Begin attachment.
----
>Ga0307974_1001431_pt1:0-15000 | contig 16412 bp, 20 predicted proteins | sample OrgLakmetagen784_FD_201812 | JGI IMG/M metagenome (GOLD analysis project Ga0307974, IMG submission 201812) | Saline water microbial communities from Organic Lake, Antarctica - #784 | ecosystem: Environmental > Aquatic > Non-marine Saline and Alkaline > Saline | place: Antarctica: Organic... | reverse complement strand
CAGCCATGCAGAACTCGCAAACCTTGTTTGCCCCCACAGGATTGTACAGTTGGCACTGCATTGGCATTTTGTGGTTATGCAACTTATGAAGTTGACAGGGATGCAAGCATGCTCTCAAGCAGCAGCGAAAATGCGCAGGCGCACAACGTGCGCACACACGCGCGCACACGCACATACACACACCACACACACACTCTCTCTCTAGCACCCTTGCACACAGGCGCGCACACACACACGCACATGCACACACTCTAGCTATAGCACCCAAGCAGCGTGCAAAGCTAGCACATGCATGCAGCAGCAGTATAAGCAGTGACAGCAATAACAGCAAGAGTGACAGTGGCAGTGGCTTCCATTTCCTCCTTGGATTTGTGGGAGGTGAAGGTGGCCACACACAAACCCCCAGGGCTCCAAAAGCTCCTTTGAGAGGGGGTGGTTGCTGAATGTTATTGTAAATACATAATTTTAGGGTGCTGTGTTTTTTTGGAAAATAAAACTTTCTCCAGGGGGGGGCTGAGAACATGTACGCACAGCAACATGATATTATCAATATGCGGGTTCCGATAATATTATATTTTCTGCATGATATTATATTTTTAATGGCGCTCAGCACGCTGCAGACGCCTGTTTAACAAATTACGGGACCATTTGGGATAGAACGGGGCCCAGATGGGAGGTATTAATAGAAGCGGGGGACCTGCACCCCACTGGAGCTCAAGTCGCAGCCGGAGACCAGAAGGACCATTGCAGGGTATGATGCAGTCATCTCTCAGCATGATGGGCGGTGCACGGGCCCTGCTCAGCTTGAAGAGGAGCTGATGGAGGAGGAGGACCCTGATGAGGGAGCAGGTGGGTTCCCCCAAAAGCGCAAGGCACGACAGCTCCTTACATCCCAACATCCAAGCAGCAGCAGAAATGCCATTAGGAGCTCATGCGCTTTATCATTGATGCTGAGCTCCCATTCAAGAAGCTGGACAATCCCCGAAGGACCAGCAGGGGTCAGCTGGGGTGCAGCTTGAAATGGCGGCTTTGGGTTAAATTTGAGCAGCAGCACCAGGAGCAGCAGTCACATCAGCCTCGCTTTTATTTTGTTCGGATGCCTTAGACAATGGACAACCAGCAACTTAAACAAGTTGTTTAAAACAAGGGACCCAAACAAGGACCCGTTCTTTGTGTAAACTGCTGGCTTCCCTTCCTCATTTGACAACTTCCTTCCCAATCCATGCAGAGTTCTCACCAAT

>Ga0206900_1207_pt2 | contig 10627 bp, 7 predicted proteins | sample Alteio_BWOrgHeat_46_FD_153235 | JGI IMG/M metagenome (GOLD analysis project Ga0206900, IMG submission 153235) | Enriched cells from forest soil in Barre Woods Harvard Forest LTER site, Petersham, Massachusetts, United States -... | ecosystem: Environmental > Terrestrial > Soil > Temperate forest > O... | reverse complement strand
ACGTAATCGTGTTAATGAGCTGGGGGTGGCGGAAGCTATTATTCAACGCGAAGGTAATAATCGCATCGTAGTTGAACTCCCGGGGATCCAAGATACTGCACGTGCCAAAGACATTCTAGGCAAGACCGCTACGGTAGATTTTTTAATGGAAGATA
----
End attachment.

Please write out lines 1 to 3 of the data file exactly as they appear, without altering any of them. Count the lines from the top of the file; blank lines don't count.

>Ga0307974_1001431_pt1:0-15000 | contig 16412 bp, 20 predicted proteins | sample OrgLakmetagen784_FD_201812 | JGI IMG/M metagenome (GOLD analysis project Ga0307974, IMG submission 201812) | Saline water microbial communities from Organic Lake, Antarctica - #784 | ecosystem: Environmental > Aquatic > Non-marine Saline and Alkaline > Saline | place: Antarctica: Organic... | reverse complement strand
CAGCCATGCAGAACTCGCAAACCTTGTTTGCCCCCACAGGATTGTACAGTTGGCACTGCATTGGCATTTTGTGGTTATGCAACTTATGAAGTTGACAGGGATGCAAGCATGCTCTCAAGCAGCAGCGAAAATGCGCAGGCGCACAACGTGCGCACACACGCGCGCACACGCACATACACACACCACACACACACTCTCTCTCTAGCACCCTTGCACACAGGCGCGCACACACACACGCACATGCACACACTCTAGCTATAGCACCCAAGCAGCGTGCAAAGCTAGCACATGCATGCAGCAGCAGTATAAGCAGTGACAGCAATAACAGCAAGAGTGACAGTGGCAGTGGCTTCCATTTCCTCCTTGGATTTGTGGGAGGTGAAGGTGGCCACACACAAACCCCCAGGGCTCCAAAAGCTCCTTTGAGAGGGGGTGGTTGCTGAATGTTATTGTAAATACATAATTTTAGGGTGCTGTGTTTTTTTGGAAAATAAAACTTTCTCCAGGGGGGGGCTGAGAACATGTACGCACAGCAACATGATATTATCAATATGCGGGTTCCGATAATATTATATTTTCTGCATGATATTATATTTTTAATGGCGCTCAGCACGCTGCAGACGCCTGTTTAACAAATTACGGGACCATTTGGGATAGAACGGGGCCCAGATGGGAGGTATTAATAGAAGCGGGGGACCTGCACCCCACTGGAGCTCAAGTCGCAGCCGGAGACCAGAAGGACCATTGCAGGGTATGATGCAGTCATCTCTCAGCATGATGGGCGGTGCACGGGCCCTGCTCAGCTTGAAGAGGAGCTGATGGAGGAGGAGGACCCTGATGAGGGAGCAGGTGGGTTCCCCCAAAAGCGCAAGGCACGACAGCTCCTTACATCCCAACATCCAAGCAGCAGCAGAAATGCCATTAGGAGCTCATGCGCTTTATCATTGATGCTGAGCTCCCATTCAAGAAGCTGGACAATCCCCGAAGGACCAGCAGGGGTCAGCTGGGGTGCAGCTTGAAATGGCGGCTTTGGGTTAAATTTGAGCAGCAGCACCAGGAGCAGCAGTCACATCAGCCTCGCTTTTATTTTGTTCGGATGCCTTAGACAATGGACAACCAGCAACTTAAACAAGTTGTTTAAAACAAGGGACCCAAACAAGGACCCGTTCTTTGTGTAAACTGCTGGCTTCCCTTCCTCATTTGACAACTTCCTTCCCAATCCATGCAGAGTTCTCACCAAT

>Ga0206900_1207_pt2 | contig 10627 bp, 7 predicted proteins | sample Alteio_BWOrgHeat_46_FD_153235 | JGI IMG/M metagenome (GOLD analysis project Ga0206900, IMG submission 153235) | Enriched cells from forest soil in Barre Woods Harvard Forest LTER site, Petersham, Massachusetts, United States -... | ecosystem: Environmental > Terrestrial > Soil > Temperate forest > O... | reverse complement strand